Author Dave Nevogt is a co-founder of Hubstaff, a time tracking software for remote teams. Hubstaff allows managers to see time spent on projects, screenshots, activity levels, in-depth reports and timesheets.
Carmen Sandiego, Math Blaster, Mavis Beacon, Oregon Trail. Younger, computer-savvy generations probably spent at least some of their time voraciously glued to their keyboards trying to win these games, sometimes realizing that they were also supposed to be learning, sometimes not. These games were fun, so why did it matter?
Those same kids are now full-grown adults demanding new ways of interaction in the workspace and new kinds of learning processes that satisfy their craving for instant feedback. Meanwhile, companies struggle with worker engagement; according to Gallup, nearly 70 percent of American workers are disengaged from their jobs. What if employers could make their employees as addicted to learning more about their industry as they are to Candy Crush? What if they could get them to handle routine business tasks with as much fervor as they rack up frequent flyer miles?
Gamification is already being used in corporate settings to do just that. Using incentives like competition, achievement, status, altruism, community, and collaboration, businesses can see improvement in overall engagement using gamification in five key areas.
A well-written resume and a great interview don't always reflect the actual skills or motivation level of a new hire. Asking applicants to play games that reflect the responsibilities of current job openings is a useful way to assess their skills in an environment that's more reflective of real life. In this context, recruitment-based games could also be used to assess broader skills more generally applicable to higher level positions, such as conflict management and pattern recognition. L'Oreal has already started using games as part of its recruitment process to identify the potential strengths of applicants and direct them to the appropriate departments for interviews.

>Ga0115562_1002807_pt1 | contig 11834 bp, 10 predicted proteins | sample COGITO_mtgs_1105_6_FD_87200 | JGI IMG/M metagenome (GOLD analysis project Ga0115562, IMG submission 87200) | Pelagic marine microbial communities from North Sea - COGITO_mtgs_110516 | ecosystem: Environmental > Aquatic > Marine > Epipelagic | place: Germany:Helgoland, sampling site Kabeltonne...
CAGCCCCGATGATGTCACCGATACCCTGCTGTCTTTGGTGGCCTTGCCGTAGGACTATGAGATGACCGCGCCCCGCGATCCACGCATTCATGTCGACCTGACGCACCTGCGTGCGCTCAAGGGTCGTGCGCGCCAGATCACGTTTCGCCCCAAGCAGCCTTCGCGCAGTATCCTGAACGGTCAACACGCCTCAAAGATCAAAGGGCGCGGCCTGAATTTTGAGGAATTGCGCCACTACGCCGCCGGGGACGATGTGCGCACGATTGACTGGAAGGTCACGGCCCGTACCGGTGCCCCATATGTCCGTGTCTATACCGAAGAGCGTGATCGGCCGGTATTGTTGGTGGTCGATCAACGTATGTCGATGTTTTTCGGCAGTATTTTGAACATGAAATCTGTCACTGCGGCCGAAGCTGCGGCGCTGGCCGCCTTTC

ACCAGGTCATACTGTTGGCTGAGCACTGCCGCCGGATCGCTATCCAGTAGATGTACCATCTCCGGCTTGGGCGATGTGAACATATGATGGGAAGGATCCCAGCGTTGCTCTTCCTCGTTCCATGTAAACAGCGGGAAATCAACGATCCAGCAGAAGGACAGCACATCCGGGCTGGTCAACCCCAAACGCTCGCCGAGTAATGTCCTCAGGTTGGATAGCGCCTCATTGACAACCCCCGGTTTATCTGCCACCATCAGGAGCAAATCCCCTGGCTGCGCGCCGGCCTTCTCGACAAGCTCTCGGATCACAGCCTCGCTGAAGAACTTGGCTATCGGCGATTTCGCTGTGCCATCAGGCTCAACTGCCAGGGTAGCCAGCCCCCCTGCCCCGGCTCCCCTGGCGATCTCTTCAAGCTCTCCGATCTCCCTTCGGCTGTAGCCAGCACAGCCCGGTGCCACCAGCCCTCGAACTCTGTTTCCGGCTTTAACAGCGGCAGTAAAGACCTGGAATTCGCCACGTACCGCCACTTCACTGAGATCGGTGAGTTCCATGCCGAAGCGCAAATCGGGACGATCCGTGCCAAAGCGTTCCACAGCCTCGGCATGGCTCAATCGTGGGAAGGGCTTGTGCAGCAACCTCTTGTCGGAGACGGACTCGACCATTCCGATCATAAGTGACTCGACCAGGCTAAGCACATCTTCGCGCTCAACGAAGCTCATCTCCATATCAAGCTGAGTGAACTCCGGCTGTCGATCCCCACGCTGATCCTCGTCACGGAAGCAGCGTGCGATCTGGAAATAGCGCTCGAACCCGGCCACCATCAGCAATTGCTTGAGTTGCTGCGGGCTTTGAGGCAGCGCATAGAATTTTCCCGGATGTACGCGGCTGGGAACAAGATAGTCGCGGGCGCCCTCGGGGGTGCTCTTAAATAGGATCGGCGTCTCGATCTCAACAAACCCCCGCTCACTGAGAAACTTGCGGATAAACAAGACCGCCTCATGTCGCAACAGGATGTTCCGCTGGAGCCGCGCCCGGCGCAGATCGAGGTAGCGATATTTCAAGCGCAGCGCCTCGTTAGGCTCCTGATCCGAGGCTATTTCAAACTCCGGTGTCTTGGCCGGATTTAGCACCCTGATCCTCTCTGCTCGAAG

Training employees to hit the ground running on day one isn't always practical in real life, especially for startups. And while some companies like Google ensure that new hires go through an extensive two-week training process, the theoretical knowledge that new hires gain doesn't always stick when they start doing actual work.
However, by gamifying the training process, companies can make the professional learning process stickier and more engaging, while also helping their workers more effectively cover all their bases during their first few weeks on the job. By having workers try new skills in a risk-free environment and apply them on the job, companies start their new hires off not only with the necessary skills, but also with a self-esteem boost.